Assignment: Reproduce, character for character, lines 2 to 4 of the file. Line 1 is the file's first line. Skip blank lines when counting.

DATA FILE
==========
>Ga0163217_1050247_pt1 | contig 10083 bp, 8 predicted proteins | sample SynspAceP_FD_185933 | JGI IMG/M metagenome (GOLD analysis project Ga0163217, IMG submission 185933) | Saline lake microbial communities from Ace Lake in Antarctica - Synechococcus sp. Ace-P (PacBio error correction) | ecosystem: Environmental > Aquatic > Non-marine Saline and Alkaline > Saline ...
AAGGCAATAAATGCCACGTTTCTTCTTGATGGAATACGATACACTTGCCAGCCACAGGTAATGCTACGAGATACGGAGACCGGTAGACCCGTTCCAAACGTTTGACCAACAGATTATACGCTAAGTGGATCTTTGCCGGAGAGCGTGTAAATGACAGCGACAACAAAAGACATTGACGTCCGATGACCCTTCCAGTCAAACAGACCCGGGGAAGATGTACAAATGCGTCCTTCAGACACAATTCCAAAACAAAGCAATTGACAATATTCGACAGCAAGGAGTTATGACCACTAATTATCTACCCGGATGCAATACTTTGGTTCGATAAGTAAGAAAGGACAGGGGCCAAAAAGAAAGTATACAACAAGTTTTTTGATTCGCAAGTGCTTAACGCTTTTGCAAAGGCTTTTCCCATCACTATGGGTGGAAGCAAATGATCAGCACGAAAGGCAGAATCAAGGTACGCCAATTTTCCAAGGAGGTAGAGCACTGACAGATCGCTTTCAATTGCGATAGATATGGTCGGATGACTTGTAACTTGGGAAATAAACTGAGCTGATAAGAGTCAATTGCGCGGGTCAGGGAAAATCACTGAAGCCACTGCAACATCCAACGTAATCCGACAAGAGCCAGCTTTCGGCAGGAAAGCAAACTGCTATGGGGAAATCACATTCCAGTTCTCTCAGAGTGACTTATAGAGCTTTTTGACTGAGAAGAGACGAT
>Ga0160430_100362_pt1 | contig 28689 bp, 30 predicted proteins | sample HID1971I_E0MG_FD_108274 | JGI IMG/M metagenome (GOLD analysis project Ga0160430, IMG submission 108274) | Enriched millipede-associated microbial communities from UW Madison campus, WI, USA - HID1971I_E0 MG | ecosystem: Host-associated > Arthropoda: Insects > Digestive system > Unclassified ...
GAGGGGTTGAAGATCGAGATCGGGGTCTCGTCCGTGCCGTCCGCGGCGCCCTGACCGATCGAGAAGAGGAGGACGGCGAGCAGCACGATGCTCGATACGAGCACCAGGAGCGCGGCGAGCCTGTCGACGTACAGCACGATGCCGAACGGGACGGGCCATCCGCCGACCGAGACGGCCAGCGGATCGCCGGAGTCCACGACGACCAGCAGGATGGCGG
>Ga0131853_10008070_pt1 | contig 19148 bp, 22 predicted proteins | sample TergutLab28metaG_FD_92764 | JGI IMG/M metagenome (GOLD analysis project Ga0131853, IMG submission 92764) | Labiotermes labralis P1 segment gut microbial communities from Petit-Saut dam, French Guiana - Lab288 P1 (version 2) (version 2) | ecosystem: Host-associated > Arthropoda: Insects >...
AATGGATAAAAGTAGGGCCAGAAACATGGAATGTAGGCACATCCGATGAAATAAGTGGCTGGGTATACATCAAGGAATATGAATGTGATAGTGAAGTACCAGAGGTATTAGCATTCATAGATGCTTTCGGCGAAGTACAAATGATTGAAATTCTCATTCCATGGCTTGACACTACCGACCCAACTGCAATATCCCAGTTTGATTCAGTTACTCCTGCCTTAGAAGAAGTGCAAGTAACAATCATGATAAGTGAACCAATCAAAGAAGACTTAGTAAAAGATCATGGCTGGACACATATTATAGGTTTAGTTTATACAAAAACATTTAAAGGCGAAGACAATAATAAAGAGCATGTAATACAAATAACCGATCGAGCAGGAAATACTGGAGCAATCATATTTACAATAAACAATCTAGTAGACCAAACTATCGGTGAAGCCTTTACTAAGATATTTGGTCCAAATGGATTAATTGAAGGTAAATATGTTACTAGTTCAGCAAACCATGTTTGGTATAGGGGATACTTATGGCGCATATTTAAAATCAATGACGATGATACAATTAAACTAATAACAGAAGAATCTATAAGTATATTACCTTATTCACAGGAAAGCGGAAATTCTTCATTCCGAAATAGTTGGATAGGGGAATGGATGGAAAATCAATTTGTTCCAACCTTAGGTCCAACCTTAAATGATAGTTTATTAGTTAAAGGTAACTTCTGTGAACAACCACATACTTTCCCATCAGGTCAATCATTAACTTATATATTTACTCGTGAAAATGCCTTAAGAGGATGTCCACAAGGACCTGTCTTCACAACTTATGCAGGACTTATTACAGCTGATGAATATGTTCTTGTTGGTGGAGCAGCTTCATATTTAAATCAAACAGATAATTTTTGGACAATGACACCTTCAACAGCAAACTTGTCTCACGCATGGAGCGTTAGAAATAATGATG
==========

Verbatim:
AAGGCAATAAATGCCACGTTTCTTCTTGATGGAATACGATACACTTGCCAGCCACAGGTAATGCTACGAGATACGGAGACCGGTAGACCCGTTCCAAACGTTTGACCAACAGATTATACGCTAAGTGGATCTTTGCCGGAGAGCGTGTAAATGACAGCGACAACAAAAGACATTGACGTCCGATGACCCTTCCAGTCAAACAGACCCGGGGAAGATGTACAAATGCGTCCTTCAGACACAATTCCAAAACAAAGCAATTGACAATATTCGACAGCAAGGAGTTATGACCACTAATTATCTACCCGGATGCAATACTTTGGTTCGATAAGTAAGAAAGGACAGGGGCCAAAAAGAAAGTATACAACAAGTTTTTTGATTCGCAAGTGCTTAACGCTTTTGCAAAGGCTTTTCCCATCACTATGGGTGGAAGCAAATGATCAGCACGAAAGGCAGAATCAAGGTACGCCAATTTTCCAAGGAGGTAGAGCACTGACAGATCGCTTTCAATTGCGATAGATATGGTCGGATGACTTGTAACTTGGGAAATAAACTGAGCTGATAAGAGTCAATTGCGCGGGTCAGGGAAAATCACTGAAGCCACTGCAACATCCAACGTAATCCGACAAGAGCCAGCTTTCGGCAGGAAAGCAAACTGCTATGGGGAAATCACATTCCAGTTCTCTCAGAGTGACTTATAGAGCTTTTTGACTGAGAAGAGACGAT
>Ga0160430_100362_pt1 | contig 28689 bp, 30 predicted proteins | sample HID1971I_E0MG_FD_108274 | JGI IMG/M metagenome (GOLD analysis project Ga0160430, IMG submission 108274) | Enriched millipede-associated microbial communities from UW Madison campus, WI, USA - HID1971I_E0 MG | ecosystem: Host-associated > Arthropoda: Insects > Digestive system > Unclassified ...
GAGGGGTTGAAGATCGAGATCGGGGTCTCGTCCGTGCCGTCCGCGGCGCCCTGACCGATCGAGAAGAGGAGGACGGCGAGCAGCACGATGCTCGATACGAGCACCAGGAGCGCGGCGAGCCTGTCGACGTACAGCACGATGCCGAACGGGACGGGCCATCCGCCGACCGAGACGGCCAGCGGATCGCCGGAGTCCACGACGACCAGCAGGATGGCGG